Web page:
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Everything posted by sleirsgoevy

  1. It seems that I've found a bug in Cibyl (or in Cibyl's GCC, didn't check that yet) resulting in the code behaving incorrectly. The test case is as follows: int main() { volatile int a = 46; volatile int b = -2147483637; assert(!(a < b)); return 0; } As the transpiler seems to be unmaintained, I will probably have dig into that myself. EDIT: I figured out the cause of the problem. The transpiler effectively replaced a<b here with a-b<0, and that is true due to integer overflow.
  2. I've updated the port to treat the R1 button the same as the up arrow.
  3. No, it is not supposed to render to the whole screen. 576x324 is including the unused area. added 1 minute later About the buttons: I mean that leaving some buttons unused (or with the same function as others) would create a shortage of buttons, as there are only 11 usable.
  4. Regarding the video, the DVBBufferedImage used as a framebuffer is just 576x324, and is blitted to the whole screen in a single drawImage. I actually keep the full HD resolution just to keep a fancy console font, and not make it look like an actual BIOS console. As for the controls, I thought of moving some of the movement buttons to L2/R2, however that would leave two directional buttons unused, and using some of them for movement and some for other actions seems too awkward. Maybe the 2 other buttons may be used to change weapons though. As for the sound, I think that creating such sound files may be illegal, as they will definitely be a derivative work of the DOOM Shareware .wad file, whose license only allows sharing the unmodified version. Is there really no way to play a sound file from memory? P.S. I think fixing bugs is still the top priority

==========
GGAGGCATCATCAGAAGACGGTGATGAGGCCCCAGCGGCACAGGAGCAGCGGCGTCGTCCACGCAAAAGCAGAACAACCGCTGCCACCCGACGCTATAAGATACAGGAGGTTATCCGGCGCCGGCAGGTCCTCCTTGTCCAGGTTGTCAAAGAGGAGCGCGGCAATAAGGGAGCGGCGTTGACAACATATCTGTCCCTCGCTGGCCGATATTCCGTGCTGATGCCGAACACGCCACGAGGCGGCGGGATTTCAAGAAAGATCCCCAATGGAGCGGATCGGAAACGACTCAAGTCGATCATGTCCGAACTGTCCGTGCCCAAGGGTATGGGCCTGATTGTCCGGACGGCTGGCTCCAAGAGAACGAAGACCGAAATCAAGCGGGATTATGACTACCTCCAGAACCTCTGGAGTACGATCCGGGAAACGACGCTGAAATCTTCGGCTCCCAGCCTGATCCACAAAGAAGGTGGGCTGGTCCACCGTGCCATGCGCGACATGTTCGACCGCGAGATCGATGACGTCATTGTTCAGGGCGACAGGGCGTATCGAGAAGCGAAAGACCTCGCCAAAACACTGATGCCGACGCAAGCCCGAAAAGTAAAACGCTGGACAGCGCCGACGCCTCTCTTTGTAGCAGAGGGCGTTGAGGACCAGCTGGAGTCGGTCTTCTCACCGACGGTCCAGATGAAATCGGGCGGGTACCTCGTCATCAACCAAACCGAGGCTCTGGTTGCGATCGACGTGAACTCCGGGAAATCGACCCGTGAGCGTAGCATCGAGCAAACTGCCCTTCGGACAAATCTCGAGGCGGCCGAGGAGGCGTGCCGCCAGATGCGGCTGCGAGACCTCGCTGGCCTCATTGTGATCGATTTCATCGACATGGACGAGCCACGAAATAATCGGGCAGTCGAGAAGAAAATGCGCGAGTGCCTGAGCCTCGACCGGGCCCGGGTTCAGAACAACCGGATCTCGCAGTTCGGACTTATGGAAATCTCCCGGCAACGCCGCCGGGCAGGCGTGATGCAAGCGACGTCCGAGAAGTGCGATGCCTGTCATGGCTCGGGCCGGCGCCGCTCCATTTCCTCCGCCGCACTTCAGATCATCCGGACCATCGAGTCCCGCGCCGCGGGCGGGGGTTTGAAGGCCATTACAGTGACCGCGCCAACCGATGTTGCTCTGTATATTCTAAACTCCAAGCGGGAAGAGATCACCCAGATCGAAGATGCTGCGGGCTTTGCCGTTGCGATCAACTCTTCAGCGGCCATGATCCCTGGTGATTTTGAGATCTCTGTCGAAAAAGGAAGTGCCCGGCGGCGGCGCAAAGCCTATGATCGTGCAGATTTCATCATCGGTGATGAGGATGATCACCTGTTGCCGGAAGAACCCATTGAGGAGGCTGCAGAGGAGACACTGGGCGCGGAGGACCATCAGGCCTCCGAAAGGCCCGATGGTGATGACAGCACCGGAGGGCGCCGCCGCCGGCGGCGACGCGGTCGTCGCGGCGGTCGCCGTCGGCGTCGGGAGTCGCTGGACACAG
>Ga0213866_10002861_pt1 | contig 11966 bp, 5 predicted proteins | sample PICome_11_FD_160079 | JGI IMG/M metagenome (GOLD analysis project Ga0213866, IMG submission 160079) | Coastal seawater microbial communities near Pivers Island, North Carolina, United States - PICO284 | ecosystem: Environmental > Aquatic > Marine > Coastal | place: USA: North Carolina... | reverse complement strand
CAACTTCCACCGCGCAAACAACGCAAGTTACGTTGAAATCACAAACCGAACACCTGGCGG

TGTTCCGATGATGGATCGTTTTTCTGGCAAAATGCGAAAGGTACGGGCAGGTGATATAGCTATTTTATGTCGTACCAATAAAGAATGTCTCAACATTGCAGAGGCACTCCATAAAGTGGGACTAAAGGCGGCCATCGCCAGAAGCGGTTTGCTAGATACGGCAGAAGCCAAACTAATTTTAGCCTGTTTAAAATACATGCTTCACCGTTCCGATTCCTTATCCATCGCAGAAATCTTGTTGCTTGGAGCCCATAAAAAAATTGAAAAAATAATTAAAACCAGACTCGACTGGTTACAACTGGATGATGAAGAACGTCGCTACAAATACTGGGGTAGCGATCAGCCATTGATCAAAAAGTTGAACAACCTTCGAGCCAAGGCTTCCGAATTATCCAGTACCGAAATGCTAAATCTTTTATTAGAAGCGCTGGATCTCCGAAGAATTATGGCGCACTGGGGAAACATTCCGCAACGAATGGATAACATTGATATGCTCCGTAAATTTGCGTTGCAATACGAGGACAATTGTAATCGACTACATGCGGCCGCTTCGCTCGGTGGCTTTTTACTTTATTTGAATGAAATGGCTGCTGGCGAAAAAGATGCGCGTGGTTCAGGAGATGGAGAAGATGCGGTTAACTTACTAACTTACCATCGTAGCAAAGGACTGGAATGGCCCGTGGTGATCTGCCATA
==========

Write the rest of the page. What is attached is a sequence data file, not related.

5. It seems I've (semi-)successfully ported DOOM I (1993) to BD-J, using Cibyl MIPS-to-Java transpiler. It basically works, however there are still bugs that don't allow to finish the second level. The porting process was relatively straightforward, except for several corner cases like unaligned access and different endianness, as the OS-dependent parts of the game are abstracted from the engine itself. However, as for now only video output and controller input have been implemented. The source code is on GitHub. P.S. Google says that DOOM source code has been published twice with different licenses, and the comments in the source imply that it's the non-free version. Because of this I don't know if it's even legal to publish a modified version on GitHub. P.P.S. I've uploaded a binary version of the port to Google Drive. The archive contains files from PS3 BD-J SDK and the compiled JAR.
  6. A few other things I noticed while making that demo: Floating-point arithmetic in Cibyl is dog slow, as each operation involves 3 nested Java method calls. The same demo using doubles only gave 1-2 FPS. (Maybe it'll be a bit better if I use float instead of double). The transpiler doesn't handle GCC optimization levels larger than -O1 correctly. It does compile and run without crashing, but results in a black screen.
  7. It's not mine of course, I just crafted a simple usage example that works, since some aspects are not trivial to figure out. Please note that on blu-play.com. Also you've set an incorrect date on the news. It's year 2020 now.